Tag Archives: World Indigenous Nations Higher Education Consortium

New Cover for my new book of poetry was just finalized!

Meditations on the Ceremonies of Beginnings is a book of poetry developed over decades as I played my small role in the tribal colleges and universities and world indigenous nation’s higher education consortium movements. Tribal College Press has announced it will be released in late November. The cover design just came in! The drawing is by Ethel Mortenson Davis.

You’ll have to enlarge to cover to read the writing, but I am especially excited about what Carrie Billy, one of the great leaders of the tribal college and university movement, and Kimberly Blaeser, on the most important Native American poets in the United States, say about the book.

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Brother William, Maori Singer

by Thomas Davis

Twelve hawks soar in a circle,
Each wheeling interlocking into the next.

They soar higher and higher,
Dark wings part of summer blue sky,
Growing smaller as they climb
Above valley grasses,
Pines, and fluttering aspen leaves
Covering sides of hills,
Rising into symphony
Of ever lighter blue distance,
Ever climbing mountains.

Then, in a splinter of light,
Bird wing flashes white.
The world changes
While sky, mountains, trees
Live inside their own sense of time.

On the stage, wooden, outside,
Before a crowd of brown faces,
Maori laughed and sang
A storm of life
And eyes dancing in faces.

In the midst of song and laughter,
A slim, aging man stood in front of the singers.
He spoke of birds wheeling high in the distance of sky.

Note: This happened on the Stoney Reserve in Canada on the day that the World Indigenous Nations Higher Education Consortium was formed.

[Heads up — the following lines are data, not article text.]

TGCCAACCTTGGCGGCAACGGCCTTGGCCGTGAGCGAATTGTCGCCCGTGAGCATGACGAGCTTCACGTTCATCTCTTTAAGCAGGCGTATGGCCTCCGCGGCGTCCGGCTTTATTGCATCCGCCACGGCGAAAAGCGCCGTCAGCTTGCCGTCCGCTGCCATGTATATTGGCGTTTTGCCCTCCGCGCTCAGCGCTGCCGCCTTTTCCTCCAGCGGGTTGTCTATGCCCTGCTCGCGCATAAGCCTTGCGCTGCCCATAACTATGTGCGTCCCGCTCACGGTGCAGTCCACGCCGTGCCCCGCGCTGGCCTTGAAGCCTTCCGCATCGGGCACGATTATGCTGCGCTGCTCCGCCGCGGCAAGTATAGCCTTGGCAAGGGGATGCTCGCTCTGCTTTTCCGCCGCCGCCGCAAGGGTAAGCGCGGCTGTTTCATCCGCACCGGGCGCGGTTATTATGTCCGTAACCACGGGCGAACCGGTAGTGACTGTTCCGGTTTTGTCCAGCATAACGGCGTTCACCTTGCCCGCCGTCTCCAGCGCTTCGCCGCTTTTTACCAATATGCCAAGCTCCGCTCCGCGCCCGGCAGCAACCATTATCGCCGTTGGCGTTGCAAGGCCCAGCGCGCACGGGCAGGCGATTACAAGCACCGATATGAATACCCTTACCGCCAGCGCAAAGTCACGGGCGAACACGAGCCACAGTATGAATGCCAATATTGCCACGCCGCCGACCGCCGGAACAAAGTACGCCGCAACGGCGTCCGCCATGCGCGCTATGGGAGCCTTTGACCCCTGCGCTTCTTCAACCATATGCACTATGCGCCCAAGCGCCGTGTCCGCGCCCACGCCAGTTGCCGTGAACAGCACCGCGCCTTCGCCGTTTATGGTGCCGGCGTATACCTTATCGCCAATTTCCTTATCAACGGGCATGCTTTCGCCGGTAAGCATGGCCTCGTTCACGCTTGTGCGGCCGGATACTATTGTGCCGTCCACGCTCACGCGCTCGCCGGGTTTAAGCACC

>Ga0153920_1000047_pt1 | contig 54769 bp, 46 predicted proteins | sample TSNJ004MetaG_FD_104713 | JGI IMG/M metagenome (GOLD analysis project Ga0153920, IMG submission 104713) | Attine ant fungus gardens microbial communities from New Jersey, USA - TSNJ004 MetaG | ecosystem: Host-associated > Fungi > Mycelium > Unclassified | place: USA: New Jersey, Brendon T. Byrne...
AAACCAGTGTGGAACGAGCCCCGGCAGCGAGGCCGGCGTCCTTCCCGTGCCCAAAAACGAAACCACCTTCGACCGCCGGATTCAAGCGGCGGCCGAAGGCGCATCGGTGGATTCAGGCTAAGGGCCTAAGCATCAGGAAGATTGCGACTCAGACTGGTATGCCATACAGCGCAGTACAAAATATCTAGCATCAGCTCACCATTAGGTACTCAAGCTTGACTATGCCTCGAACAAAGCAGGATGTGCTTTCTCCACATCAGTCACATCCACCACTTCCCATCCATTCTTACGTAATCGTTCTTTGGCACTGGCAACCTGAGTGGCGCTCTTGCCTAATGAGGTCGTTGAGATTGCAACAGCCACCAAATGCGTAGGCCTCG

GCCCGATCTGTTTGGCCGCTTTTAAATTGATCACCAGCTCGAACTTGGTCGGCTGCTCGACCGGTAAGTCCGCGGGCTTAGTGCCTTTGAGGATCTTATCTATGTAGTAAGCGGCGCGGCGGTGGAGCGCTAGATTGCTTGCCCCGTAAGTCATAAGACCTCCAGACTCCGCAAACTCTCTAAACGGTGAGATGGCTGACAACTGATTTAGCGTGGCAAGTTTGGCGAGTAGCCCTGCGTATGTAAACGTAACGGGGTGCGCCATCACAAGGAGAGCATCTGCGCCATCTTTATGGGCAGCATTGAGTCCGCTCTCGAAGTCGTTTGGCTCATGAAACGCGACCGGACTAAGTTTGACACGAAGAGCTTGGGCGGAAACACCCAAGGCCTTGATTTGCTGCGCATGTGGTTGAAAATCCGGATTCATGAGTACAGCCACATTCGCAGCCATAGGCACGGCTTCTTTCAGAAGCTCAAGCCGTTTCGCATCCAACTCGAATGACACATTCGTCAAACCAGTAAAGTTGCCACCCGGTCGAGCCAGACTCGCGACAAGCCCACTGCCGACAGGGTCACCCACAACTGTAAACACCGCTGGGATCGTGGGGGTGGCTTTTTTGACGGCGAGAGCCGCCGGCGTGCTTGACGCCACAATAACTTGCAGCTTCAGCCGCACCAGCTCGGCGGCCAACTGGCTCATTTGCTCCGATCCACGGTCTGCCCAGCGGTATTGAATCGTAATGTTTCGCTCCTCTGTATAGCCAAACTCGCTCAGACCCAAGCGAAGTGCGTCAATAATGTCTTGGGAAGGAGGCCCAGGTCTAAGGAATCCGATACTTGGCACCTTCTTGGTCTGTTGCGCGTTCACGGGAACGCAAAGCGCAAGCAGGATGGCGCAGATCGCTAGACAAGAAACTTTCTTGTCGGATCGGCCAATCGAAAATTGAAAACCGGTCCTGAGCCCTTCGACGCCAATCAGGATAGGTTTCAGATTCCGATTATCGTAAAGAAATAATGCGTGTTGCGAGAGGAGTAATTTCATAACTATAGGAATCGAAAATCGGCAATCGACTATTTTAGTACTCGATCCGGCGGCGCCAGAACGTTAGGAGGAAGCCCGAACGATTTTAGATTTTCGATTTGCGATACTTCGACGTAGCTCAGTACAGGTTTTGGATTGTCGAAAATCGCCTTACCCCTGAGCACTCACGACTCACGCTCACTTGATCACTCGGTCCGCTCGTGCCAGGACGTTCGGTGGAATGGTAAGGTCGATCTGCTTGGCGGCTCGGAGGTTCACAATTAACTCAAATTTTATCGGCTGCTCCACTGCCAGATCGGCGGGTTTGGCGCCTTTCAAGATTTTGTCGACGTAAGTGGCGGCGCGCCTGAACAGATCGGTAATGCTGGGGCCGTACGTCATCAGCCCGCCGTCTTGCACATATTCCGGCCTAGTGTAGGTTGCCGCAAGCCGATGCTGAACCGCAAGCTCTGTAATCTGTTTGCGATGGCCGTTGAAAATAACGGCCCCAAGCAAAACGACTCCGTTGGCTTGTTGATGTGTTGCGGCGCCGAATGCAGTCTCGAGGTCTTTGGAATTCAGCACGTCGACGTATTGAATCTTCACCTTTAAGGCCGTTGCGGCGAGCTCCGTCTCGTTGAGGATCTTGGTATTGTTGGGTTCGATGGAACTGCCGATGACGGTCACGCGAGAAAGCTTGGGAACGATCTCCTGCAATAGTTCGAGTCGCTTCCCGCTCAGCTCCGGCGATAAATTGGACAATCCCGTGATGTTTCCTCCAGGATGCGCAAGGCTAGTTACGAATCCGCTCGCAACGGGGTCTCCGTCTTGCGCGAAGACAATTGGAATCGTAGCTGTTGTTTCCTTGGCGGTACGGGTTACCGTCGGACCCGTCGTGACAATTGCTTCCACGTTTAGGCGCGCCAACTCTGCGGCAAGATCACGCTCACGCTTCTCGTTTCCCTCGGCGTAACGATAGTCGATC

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The First Meeting of the Tribal College Presidents– Maori College Administrators, Faculty, and Students in Hawaii

Note: This starts a new series of poems, The Tribal College poems, that tell about the tribal college movement in the United States and the formation of the World Indigenous Nations Higher Education Consortium (WINHEC). In many ways these poems have historical importance, describing events from some of the most important higher education movements that happened in the latter part of the 20th century.

The Maori came singing in rows,
Language as musical as colors of Hawaiian flowers,
Swaying rhythms weaving through island heat,
Capturing in movement wave song of ocean.

The tribal college people came, led by a hand drum,
Feet moving to the drum’s rhythm,
Spirit inculcated into the history of this moment
Away from the tribal homeland,
Maori homeland,
In the islands of Hawaii.
The singing and drumming met
In a swirl of traditional dress
And words from scores of cultures.

The meeting created waves and tides
And a singing beyond the singing of any one people
Or group of people,
And the waves and tides swept outward
From rocky shores of Hilo, past the reef
Into the ocean of the world
As a growing began
That sent echoes rumbling
Into years and decades in the process of borning.
Hi Yah Hi!

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